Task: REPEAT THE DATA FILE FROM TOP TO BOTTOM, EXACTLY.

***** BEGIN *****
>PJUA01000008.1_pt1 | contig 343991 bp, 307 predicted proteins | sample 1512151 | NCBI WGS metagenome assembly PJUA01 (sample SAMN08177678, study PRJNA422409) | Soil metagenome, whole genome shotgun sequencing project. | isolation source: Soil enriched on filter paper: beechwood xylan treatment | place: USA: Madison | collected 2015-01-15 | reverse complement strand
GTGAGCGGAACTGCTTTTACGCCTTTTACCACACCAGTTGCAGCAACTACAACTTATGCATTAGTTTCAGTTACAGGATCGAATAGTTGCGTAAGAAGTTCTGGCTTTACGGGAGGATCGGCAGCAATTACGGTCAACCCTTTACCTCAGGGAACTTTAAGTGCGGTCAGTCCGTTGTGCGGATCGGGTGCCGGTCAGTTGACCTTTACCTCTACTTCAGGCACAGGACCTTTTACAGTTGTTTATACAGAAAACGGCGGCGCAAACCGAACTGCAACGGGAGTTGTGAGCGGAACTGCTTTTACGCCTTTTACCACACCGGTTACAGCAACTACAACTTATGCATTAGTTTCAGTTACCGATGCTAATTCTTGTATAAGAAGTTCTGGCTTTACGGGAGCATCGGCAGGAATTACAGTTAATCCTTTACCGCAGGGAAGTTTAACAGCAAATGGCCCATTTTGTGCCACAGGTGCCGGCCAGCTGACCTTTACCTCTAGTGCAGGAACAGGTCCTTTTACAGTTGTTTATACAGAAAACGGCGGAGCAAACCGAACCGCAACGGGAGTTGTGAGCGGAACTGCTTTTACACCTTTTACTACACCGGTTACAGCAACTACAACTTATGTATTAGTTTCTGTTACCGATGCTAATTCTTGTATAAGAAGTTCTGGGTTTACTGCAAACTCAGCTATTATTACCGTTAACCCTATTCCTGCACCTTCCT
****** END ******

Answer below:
>PJUA01000008.1_pt1 | contig 343991 bp, 307 predicted proteins | sample 1512151 | NCBI WGS metagenome assembly PJUA01 (sample SAMN08177678, study PRJNA422409) | Soil metagenome, whole genome shotgun sequencing project. | isolation source: Soil enriched on filter paper: beechwood xylan treatment | place: USA: Madison | collected 2015-01-15 | reverse complement strand
GTGAGCGGAACTGCTTTTACGCCTTTTACCACACCAGTTGCAGCAACTACAACTTATGCATTAGTTTCAGTTACAGGATCGAATAGTTGCGTAAGAAGTTCTGGCTTTACGGGAGGATCGGCAGCAATTACGGTCAACCCTTTACCTCAGGGAACTTTAAGTGCGGTCAGTCCGTTGTGCGGATCGGGTGCCGGTCAGTTGACCTTTACCTCTACTTCAGGCACAGGACCTTTTACAGTTGTTTATACAGAAAACGGCGGCGCAAACCGAACTGCAACGGGAGTTGTGAGCGGAACTGCTTTTACGCCTTTTACCACACCGGTTACAGCAACTACAACTTATGCATTAGTTTCAGTTACCGATGCTAATTCTTGTATAAGAAGTTCTGGCTTTACGGGAGCATCGGCAGGAATTACAGTTAATCCTTTACCGCAGGGAAGTTTAACAGCAAATGGCCCATTTTGTGCCACAGGTGCCGGCCAGCTGACCTTTACCTCTAGTGCAGGAACAGGTCCTTTTACAGTTGTTTATACAGAAAACGGCGGAGCAAACCGAACCGCAACGGGAGTTGTGAGCGGAACTGCTTTTACACCTTTTACTACACCGGTTACAGCAACTACAACTTATGTATTAGTTTCTGTTACCGATGCTAATTCTTGTATAAGAAGTTCTGGGTTTACTGCAAACTCAGCTATTATTACCGTTAACCCTATTCCTGCACCTTCCT